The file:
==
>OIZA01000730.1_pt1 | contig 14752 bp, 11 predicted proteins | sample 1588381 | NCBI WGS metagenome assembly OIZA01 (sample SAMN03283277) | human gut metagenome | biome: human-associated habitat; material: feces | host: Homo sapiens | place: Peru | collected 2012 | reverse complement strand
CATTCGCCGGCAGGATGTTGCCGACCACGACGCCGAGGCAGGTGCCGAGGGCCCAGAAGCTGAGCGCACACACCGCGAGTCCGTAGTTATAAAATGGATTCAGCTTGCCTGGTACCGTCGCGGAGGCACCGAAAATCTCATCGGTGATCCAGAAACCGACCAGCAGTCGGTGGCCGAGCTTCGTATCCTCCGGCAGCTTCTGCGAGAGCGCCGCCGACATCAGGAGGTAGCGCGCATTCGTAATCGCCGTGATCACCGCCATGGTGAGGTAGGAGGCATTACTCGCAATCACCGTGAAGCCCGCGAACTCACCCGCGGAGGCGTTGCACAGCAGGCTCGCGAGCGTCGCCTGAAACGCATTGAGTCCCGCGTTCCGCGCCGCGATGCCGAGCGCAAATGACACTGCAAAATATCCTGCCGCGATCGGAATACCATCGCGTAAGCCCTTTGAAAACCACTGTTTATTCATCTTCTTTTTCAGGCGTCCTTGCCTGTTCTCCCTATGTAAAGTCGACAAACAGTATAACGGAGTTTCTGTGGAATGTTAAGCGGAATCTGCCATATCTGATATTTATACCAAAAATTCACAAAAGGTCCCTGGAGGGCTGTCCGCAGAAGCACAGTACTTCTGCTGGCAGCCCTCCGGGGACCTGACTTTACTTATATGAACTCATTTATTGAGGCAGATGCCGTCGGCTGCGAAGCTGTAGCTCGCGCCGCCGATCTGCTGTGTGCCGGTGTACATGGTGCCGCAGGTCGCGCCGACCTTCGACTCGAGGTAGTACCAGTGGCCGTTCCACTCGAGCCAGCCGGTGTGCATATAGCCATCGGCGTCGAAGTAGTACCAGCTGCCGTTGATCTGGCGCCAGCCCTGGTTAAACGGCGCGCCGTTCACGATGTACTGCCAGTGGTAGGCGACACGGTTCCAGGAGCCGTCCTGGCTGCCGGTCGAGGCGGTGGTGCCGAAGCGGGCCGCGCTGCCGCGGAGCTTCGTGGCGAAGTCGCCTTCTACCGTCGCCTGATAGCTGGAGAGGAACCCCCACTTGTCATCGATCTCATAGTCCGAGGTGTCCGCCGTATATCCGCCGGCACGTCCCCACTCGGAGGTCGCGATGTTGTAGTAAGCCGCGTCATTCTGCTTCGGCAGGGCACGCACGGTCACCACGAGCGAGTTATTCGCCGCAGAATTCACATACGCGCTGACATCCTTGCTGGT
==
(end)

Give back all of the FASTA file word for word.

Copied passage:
>OIZA01000730.1_pt1 | contig 14752 bp, 11 predicted proteins | sample 1588381 | NCBI WGS metagenome assembly OIZA01 (sample SAMN03283277) | human gut metagenome | biome: human-associated habitat; material: feces | host: Homo sapiens | place: Peru | collected 2012 | reverse complement strand
CATTCGCCGGCAGGATGTTGCCGACCACGACGCCGAGGCAGGTGCCGAGGGCCCAGAAGCTGAGCGCACACACCGCGAGTCCGTAGTTATAAAATGGATTCAGCTTGCCTGGTACCGTCGCGGAGGCACCGAAAATCTCATCGGTGATCCAGAAACCGACCAGCAGTCGGTGGCCGAGCTTCGTATCCTCCGGCAGCTTCTGCGAGAGCGCCGCCGACATCAGGAGGTAGCGCGCATTCGTAATCGCCGTGATCACCGCCATGGTGAGGTAGGAGGCATTACTCGCAATCACCGTGAAGCCCGCGAACTCACCCGCGGAGGCGTTGCACAGCAGGCTCGCGAGCGTCGCCTGAAACGCATTGAGTCCCGCGTTCCGCGCCGCGATGCCGAGCGCAAATGACACTGCAAAATATCCTGCCGCGATCGGAATACCATCGCGTAAGCCCTTTGAAAACCACTGTTTATTCATCTTCTTTTTCAGGCGTCCTTGCCTGTTCTCCCTATGTAAAGTCGACAAACAGTATAACGGAGTTTCTGTGGAATGTTAAGCGGAATCTGCCATATCTGATATTTATACCAAAAATTCACAAAAGGTCCCTGGAGGGCTGTCCGCAGAAGCACAGTACTTCTGCTGGCAGCCCTCCGGGGACCTGACTTTACTTATATGAACTCATTTATTGAGGCAGATGCCGTCGGCTGCGAAGCTGTAGCTCGCGCCGCCGATCTGCTGTGTGCCGGTGTACATGGTGCCGCAGGTCGCGCCGACCTTCGACTCGAGGTAGTACCAGTGGCCGTTCCACTCGAGCCAGCCGGTGTGCATATAGCCATCGGCGTCGAAGTAGTACCAGCTGCCGTTGATCTGGCGCCAGCCCTGGTTAAACGGCGCGCCGTTCACGATGTACTGCCAGTGGTAGGCGACACGGTTCCAGGAGCCGTCCTGGCTGCCGGTCGAGGCGGTGGTGCCGAAGCGGGCCGCGCTGCCGCGGAGCTTCGTGGCGAAGTCGCCTTCTACCGTCGCCTGATAGCTGGAGAGGAACCCCCACTTGTCATCGATCTCATAGTCCGAGGTGTCCGCCGTATATCCGCCGGCACGTCCCCACTCGGAGGTCGCGATGTTGTAGTAAGCCGCGTCATTCTGCTTCGGCAGGGCACGCACGGTCACCACGAGCGAGTTATTCGCCGCAGAATTCACATACGCGCTGACATCCTTGCTGGT